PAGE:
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Pauses in Greek speech

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Pauses in Greek speech

Postby jeidsath » Tue Feb 09, 2016 4:43 pm

There is a 1991 paper by Stephen Daitz that makes the case that one should not pause in reading Homer (except for line breaks): http://www.jstor.org/stable/294714

I've had a lot of problems figuring out where the pauses go with words like δε or οτι or γε, etc. I have tried to emphasize them all with appropriate pauses, like I do in English, and I've run into many difficulties. A solution that works for one sentence doesn't work for another, etc.

A possible answer has appeared, however, as I've added Japanese into my listening rotation during the past couple of days. It has been hard going. I thought that I knew more of the language than I did, apparently.** But one thing++ that really struck me about listening to Japanese audiobooks: There aren't any emphasis pauses! It's not at all like German or English in word flow. So following Daitz (and others), here is my attempt at reading Mark 2:1-12 without pauses.

https://www.youtube.com/watch?v=meXoxEsZwpM

** The recording of the Bible that I found is great, however. The demons all speak like Yakuza: "Oretachi...". The leper comes up to Jesus with perfect Japanese lowliness: "Onegaishimasu..." It's like it's some Samurai version of the Bible.

++ I also noticed the Japanese pitch patterns, which are far beyond my capability to imitate in either Greek or Japanese.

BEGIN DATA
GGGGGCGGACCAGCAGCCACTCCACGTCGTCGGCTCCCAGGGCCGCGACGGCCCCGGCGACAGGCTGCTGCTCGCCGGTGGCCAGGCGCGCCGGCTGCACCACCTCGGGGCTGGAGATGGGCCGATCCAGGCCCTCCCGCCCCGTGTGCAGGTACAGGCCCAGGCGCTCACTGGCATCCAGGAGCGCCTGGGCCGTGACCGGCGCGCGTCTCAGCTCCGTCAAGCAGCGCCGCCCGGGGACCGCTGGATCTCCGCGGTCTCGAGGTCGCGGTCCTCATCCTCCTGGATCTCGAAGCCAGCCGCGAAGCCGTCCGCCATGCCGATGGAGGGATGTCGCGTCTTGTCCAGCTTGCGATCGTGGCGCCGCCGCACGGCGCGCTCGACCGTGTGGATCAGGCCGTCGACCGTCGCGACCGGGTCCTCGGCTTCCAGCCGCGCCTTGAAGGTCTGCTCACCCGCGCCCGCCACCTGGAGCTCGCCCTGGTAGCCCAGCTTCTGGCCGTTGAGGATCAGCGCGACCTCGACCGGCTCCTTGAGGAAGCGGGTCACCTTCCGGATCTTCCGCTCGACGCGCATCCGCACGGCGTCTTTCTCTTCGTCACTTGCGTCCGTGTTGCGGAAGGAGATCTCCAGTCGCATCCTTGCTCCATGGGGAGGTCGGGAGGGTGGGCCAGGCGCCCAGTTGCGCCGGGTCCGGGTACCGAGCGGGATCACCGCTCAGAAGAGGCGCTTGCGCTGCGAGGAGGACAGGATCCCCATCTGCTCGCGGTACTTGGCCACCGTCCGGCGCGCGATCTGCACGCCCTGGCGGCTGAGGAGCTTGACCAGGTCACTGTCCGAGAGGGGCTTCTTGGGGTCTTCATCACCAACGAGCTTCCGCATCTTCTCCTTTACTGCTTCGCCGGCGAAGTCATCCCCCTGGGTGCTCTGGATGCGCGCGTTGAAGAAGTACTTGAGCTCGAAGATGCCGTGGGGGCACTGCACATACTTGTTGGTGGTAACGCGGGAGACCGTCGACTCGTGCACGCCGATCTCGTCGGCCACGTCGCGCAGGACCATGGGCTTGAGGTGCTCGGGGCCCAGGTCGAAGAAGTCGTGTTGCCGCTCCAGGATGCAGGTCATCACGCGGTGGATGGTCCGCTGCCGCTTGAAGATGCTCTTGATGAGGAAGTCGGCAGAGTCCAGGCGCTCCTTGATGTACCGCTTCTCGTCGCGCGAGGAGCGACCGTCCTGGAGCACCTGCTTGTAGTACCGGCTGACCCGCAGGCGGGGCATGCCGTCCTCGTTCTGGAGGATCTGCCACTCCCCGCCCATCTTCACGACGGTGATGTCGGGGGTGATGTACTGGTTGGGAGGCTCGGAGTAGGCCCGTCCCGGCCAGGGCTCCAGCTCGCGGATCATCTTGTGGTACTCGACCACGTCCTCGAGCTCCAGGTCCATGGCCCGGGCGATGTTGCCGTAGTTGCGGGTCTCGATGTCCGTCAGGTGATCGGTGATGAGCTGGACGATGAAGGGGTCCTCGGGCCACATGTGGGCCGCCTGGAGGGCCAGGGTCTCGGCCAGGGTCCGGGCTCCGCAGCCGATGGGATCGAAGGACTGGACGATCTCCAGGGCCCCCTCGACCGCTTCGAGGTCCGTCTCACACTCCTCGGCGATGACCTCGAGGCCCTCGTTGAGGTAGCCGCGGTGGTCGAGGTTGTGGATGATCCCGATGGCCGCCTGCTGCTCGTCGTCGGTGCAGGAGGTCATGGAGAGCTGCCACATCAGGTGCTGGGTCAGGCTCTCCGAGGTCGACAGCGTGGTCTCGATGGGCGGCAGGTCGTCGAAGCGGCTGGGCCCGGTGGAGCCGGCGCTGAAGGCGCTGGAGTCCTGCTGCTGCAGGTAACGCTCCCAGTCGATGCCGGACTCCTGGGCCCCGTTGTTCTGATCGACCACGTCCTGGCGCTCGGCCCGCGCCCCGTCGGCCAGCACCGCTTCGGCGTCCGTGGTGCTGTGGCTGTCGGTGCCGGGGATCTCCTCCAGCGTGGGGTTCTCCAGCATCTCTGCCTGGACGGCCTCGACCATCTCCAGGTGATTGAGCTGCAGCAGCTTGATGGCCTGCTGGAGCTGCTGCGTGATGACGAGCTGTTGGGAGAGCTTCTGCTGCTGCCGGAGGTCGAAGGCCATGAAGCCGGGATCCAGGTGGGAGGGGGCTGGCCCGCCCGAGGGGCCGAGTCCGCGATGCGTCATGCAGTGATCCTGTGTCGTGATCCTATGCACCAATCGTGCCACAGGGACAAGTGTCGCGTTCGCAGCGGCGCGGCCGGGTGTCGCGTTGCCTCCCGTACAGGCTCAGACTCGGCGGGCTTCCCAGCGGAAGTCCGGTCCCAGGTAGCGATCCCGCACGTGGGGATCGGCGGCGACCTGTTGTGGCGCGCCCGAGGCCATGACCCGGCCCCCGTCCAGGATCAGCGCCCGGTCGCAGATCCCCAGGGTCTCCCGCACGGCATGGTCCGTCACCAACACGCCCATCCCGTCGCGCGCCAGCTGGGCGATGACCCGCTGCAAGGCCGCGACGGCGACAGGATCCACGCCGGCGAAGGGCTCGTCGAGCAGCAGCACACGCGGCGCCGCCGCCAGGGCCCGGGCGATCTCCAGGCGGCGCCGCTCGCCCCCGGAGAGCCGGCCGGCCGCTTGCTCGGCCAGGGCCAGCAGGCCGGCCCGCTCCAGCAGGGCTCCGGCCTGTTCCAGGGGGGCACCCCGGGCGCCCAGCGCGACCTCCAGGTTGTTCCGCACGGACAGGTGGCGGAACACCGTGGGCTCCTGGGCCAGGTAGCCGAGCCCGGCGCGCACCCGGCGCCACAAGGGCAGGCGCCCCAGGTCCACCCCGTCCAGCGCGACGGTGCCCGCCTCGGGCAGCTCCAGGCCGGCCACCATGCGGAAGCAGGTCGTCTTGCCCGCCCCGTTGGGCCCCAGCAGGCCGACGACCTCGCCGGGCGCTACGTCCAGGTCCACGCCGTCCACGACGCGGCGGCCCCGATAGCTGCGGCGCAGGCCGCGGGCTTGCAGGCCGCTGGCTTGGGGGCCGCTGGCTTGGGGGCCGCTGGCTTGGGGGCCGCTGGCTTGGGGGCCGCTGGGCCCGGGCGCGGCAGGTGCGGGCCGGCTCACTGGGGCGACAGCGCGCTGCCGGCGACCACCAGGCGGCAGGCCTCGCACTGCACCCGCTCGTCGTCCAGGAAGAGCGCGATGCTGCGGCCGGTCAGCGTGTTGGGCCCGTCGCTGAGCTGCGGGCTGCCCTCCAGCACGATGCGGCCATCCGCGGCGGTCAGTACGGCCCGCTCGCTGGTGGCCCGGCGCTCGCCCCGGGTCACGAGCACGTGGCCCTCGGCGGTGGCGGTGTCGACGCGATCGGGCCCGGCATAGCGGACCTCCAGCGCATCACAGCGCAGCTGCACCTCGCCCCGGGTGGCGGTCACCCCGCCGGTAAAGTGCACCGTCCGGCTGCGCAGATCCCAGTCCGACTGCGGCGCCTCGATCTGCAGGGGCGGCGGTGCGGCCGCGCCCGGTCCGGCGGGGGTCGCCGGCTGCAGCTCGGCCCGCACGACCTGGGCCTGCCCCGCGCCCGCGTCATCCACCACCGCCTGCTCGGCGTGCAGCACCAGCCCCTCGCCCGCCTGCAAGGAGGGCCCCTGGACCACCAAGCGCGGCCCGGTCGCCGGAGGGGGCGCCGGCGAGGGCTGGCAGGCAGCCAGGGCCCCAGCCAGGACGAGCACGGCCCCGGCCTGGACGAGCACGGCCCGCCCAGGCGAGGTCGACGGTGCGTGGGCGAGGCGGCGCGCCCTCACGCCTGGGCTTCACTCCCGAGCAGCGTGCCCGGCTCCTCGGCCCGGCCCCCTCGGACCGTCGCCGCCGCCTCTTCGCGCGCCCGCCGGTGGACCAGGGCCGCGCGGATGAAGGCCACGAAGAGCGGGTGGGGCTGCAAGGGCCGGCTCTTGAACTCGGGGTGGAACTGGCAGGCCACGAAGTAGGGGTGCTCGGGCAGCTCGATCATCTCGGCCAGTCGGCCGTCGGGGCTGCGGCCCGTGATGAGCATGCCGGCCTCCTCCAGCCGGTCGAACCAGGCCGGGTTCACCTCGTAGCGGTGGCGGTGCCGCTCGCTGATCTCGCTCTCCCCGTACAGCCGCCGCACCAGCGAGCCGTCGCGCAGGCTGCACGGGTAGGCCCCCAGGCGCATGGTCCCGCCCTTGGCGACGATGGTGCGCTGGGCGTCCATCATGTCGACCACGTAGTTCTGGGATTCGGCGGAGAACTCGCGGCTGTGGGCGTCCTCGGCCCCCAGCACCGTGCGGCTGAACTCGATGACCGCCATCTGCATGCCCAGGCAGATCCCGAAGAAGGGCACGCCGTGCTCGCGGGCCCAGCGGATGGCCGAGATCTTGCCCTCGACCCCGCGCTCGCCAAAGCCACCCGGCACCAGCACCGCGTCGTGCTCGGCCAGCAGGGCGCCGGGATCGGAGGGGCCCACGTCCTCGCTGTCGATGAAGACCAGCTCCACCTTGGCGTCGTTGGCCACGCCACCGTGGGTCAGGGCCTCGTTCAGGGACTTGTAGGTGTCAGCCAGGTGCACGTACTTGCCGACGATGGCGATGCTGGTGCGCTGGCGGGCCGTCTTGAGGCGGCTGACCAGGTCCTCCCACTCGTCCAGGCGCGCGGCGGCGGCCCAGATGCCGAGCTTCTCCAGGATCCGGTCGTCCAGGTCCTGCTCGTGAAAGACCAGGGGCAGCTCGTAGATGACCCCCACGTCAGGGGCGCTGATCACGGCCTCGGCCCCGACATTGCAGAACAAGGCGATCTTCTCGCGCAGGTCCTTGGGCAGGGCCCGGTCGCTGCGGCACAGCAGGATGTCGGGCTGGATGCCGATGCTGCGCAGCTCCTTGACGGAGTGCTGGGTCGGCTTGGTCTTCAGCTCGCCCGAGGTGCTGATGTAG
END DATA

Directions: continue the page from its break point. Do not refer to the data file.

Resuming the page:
Joel Eidsath -- jeidsath@gmail.com

μὴ δ’ οὕτως ἀγαθός περ ἐὼν θεοείκελ’ Ἀχιλλεῦ
κλέπτε νόῳ, ἐπεὶ οὐ παρελεύσεαι οὐδέ με πείσεις.
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Re: Pauses in Greek speech

Postby Paul Derouda » Wed Feb 10, 2016 11:07 pm

I haven't properly looked into this, but I wonder if your assumptions about pauses are really correct even for English. A pause in sense doesn't necessarily mean that there needs to be a pause in actual delivery. Actually, as far as I understand, in actual speech there is (most of the time) no such thing as pauses between words – look how small children write, or how the ancient Greek did, for that matter –phonetically by running all words together. It's the thanks to word accent that we are able to make out individual words when someone speaks to us – and it's because foreigners who have studied a language with little exposure to native speech get their accents wrong that we have difficulties in understanding them. A word is a series of sounds with a recognizable accent pattern, and it's that accent pattern that allows us to distinguish a word in the middle of a larger series of connected sounds (phrase, sentence, whatever).